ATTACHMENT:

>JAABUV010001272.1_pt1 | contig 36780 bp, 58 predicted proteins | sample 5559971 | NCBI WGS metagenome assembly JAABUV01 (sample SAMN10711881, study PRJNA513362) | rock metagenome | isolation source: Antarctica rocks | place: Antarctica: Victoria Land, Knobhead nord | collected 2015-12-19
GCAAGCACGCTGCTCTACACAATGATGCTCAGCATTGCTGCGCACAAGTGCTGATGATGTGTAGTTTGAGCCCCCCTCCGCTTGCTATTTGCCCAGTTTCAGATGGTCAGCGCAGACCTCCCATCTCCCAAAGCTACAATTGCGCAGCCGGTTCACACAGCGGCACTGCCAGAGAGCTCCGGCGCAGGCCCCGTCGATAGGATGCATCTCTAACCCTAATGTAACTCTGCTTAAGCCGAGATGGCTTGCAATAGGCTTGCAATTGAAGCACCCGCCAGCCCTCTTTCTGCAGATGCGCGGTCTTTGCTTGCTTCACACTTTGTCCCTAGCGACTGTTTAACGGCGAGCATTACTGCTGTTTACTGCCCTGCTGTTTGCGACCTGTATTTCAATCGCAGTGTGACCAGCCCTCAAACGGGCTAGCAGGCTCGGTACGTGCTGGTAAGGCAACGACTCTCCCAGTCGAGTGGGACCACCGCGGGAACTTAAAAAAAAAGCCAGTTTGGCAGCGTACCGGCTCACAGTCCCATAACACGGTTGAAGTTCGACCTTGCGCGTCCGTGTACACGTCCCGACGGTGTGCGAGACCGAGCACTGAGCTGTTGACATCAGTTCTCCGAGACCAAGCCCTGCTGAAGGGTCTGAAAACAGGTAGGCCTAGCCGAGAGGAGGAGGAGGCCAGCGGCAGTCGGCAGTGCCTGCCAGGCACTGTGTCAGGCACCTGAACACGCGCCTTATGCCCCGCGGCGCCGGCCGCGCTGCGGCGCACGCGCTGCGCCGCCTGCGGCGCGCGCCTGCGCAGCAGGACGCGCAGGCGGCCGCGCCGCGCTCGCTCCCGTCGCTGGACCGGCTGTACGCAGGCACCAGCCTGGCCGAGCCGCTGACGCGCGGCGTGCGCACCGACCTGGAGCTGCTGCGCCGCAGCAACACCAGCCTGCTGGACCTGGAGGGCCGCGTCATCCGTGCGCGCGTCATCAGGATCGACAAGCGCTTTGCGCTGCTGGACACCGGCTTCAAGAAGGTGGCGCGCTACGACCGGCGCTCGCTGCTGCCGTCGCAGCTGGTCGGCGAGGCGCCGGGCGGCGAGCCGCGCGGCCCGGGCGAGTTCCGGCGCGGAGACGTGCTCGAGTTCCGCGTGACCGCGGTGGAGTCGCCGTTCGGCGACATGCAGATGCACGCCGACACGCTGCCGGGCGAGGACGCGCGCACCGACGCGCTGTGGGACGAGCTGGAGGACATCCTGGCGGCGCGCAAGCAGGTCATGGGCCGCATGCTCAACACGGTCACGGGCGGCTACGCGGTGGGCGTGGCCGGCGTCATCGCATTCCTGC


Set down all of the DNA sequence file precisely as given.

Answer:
>JAABUV010001272.1_pt1 | contig 36780 bp, 58 predicted proteins | sample 5559971 | NCBI WGS metagenome assembly JAABUV01 (sample SAMN10711881, study PRJNA513362) | rock metagenome | isolation source: Antarctica rocks | place: Antarctica: Victoria Land, Knobhead nord | collected 2015-12-19
GCAAGCACGCTGCTCTACACAATGATGCTCAGCATTGCTGCGCACAAGTGCTGATGATGTGTAGTTTGAGCCCCCCTCCGCTTGCTATTTGCCCAGTTTCAGATGGTCAGCGCAGACCTCCCATCTCCCAAAGCTACAATTGCGCAGCCGGTTCACACAGCGGCACTGCCAGAGAGCTCCGGCGCAGGCCCCGTCGATAGGATGCATCTCTAACCCTAATGTAACTCTGCTTAAGCCGAGATGGCTTGCAATAGGCTTGCAATTGAAGCACCCGCCAGCCCTCTTTCTGCAGATGCGCGGTCTTTGCTTGCTTCACACTTTGTCCCTAGCGACTGTTTAACGGCGAGCATTACTGCTGTTTACTGCCCTGCTGTTTGCGACCTGTATTTCAATCGCAGTGTGACCAGCCCTCAAACGGGCTAGCAGGCTCGGTACGTGCTGGTAAGGCAACGACTCTCCCAGTCGAGTGGGACCACCGCGGGAACTTAAAAAAAAAGCCAGTTTGGCAGCGTACCGGCTCACAGTCCCATAACACGGTTGAAGTTCGACCTTGCGCGTCCGTGTACACGTCCCGACGGTGTGCGAGACCGAGCACTGAGCTGTTGACATCAGTTCTCCGAGACCAAGCCCTGCTGAAGGGTCTGAAAACAGGTAGGCCTAGCCGAGAGGAGGAGGAGGCCAGCGGCAGTCGGCAGTGCCTGCCAGGCACTGTGTCAGGCACCTGAACACGCGCCTTATGCCCCGCGGCGCCGGCCGCGCTGCGGCGCACGCGCTGCGCCGCCTGCGGCGCGCGCCTGCGCAGCAGGACGCGCAGGCGGCCGCGCCGCGCTCGCTCCCGTCGCTGGACCGGCTGTACGCAGGCACCAGCCTGGCCGAGCCGCTGACGCGCGGCGTGCGCACCGACCTGGAGCTGCTGCGCCGCAGCAACACCAGCCTGCTGGACCTGGAGGGCCGCGTCATCCGTGCGCGCGTCATCAGGATCGACAAGCGCTTTGCGCTGCTGGACACCGGCTTCAAGAAGGTGGCGCGCTACGACCGGCGCTCGCTGCTGCCGTCGCAGCTGGTCGGCGAGGCGCCGGGCGGCGAGCCGCGCGGCCCGGGCGAGTTCCGGCGCGGAGACGTGCTCGAGTTCCGCGTGACCGCGGTGGAGTCGCCGTTCGGCGACATGCAGATGCACGCCGACACGCTGCCGGGCGAGGACGCGCGCACCGACGCGCTGTGGGACGAGCTGGAGGACATCCTGGCGGCGCGCAAGCAGGTCATGGGCCGCATGCTCAACACGGTCACGGGCGGCTACGCGGTGGGCGTGGCCGGCGTCATCGCATTCCTGC